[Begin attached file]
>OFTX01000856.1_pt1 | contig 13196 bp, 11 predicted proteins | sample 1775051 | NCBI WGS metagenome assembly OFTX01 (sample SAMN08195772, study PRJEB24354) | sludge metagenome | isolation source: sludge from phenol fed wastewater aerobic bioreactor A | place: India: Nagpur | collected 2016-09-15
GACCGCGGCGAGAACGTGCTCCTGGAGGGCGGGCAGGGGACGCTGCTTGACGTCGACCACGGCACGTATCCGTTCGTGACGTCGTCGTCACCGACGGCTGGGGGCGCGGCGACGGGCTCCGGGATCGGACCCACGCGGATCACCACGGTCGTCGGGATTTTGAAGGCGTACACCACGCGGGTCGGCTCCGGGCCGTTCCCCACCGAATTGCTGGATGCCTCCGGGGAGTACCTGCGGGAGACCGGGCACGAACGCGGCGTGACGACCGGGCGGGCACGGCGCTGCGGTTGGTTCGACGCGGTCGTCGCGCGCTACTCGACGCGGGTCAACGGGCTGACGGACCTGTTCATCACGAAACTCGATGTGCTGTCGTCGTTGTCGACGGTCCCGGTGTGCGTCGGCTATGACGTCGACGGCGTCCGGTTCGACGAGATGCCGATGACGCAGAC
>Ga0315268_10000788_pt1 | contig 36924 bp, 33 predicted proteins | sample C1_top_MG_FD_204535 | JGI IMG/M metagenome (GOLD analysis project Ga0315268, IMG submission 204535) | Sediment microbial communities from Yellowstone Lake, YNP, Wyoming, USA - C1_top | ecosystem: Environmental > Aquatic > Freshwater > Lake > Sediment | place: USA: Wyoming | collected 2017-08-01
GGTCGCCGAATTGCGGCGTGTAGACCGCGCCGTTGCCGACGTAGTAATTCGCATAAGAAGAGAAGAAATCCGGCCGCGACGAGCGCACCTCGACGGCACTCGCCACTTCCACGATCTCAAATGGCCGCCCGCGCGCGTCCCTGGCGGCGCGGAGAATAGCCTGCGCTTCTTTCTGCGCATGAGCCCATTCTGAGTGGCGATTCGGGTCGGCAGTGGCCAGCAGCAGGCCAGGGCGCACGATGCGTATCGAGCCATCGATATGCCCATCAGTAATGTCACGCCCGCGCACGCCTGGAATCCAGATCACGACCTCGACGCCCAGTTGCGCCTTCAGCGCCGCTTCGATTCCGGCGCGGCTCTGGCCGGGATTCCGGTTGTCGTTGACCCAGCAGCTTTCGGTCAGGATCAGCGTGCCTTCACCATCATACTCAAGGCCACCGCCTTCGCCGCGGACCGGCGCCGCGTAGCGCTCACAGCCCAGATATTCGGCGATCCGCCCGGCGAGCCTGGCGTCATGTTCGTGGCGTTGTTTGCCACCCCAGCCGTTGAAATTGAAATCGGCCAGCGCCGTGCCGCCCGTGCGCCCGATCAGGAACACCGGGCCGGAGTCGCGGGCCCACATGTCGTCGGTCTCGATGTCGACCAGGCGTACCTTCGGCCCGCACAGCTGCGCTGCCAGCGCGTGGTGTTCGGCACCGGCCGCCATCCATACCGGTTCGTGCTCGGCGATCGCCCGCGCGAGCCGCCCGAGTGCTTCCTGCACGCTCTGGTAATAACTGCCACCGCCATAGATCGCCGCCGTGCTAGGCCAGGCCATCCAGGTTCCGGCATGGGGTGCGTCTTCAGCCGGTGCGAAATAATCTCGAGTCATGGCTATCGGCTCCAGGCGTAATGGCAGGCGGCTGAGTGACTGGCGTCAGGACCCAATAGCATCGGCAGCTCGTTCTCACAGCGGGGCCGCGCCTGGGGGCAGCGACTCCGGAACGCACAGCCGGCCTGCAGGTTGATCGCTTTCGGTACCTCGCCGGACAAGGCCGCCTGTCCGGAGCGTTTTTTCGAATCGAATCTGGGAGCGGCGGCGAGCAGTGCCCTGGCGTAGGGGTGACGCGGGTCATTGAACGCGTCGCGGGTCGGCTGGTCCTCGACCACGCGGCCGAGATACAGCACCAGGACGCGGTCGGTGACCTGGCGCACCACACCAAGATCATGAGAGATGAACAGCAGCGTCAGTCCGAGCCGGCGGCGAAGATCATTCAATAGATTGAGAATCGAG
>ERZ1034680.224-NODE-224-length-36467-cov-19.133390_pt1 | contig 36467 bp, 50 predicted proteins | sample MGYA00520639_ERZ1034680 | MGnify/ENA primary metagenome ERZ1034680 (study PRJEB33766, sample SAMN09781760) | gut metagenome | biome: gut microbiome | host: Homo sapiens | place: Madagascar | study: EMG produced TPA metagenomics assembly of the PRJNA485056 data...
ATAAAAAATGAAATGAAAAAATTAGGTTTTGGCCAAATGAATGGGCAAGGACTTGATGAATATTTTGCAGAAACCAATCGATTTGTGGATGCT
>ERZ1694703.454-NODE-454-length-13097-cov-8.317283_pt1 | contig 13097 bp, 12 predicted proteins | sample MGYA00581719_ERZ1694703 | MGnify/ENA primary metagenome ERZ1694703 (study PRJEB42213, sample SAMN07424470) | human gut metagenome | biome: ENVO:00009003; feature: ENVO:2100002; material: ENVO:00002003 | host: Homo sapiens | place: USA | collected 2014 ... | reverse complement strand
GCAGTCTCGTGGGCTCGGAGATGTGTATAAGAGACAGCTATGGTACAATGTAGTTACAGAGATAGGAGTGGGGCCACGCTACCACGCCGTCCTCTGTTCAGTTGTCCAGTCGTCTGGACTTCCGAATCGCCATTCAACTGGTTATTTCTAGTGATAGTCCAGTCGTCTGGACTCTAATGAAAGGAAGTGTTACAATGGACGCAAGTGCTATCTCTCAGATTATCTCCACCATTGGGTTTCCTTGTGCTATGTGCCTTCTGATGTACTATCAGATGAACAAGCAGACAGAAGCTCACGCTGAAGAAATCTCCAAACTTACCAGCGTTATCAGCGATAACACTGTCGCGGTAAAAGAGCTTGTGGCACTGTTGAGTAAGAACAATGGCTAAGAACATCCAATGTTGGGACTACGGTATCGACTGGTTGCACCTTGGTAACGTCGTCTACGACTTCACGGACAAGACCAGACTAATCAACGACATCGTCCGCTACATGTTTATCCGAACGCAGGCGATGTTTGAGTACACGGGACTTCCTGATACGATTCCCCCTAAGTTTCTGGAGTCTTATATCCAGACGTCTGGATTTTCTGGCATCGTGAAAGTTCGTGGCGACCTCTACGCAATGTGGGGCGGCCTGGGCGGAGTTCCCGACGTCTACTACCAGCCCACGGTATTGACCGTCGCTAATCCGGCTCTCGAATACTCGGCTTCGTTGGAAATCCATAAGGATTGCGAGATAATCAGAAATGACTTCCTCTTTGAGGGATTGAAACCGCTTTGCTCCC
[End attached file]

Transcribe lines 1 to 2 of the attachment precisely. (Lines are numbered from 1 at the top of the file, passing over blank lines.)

>OFTX01000856.1_pt1 | contig 13196 bp, 11 predicted proteins | sample 1775051 | NCBI WGS metagenome assembly OFTX01 (sample SAMN08195772, study PRJEB24354) | sludge metagenome | isolation source: sludge from phenol fed wastewater aerobic bioreactor A | place: India: Nagpur | collected 2016-09-15
GACCGCGGCGAGAACGTGCTCCTGGAGGGCGGGCAGGGGACGCTGCTTGACGTCGACCACGGCACGTATCCGTTCGTGACGTCGTCGTCACCGACGGCTGGGGGCGCGGCGACGGGCTCCGGGATCGGACCCACGCGGATCACCACGGTCGTCGGGATTTTGAAGGCGTACACCACGCGGGTCGGCTCCGGGCCGTTCCCCACCGAATTGCTGGATGCCTCCGGGGAGTACCTGCGGGAGACCGGGCACGAACGCGGCGTGACGACCGGGCGGGCACGGCGCTGCGGTTGGTTCGACGCGGTCGTCGCGCGCTACTCGACGCGGGTCAACGGGCTGACGGACCTGTTCATCACGAAACTCGATGTGCTGTCGTCGTTGTCGACGGTCCCGGTGTGCGTCGGCTATGACGTCGACGGCGTCCGGTTCGACGAGATGCCGATGACGCAGAC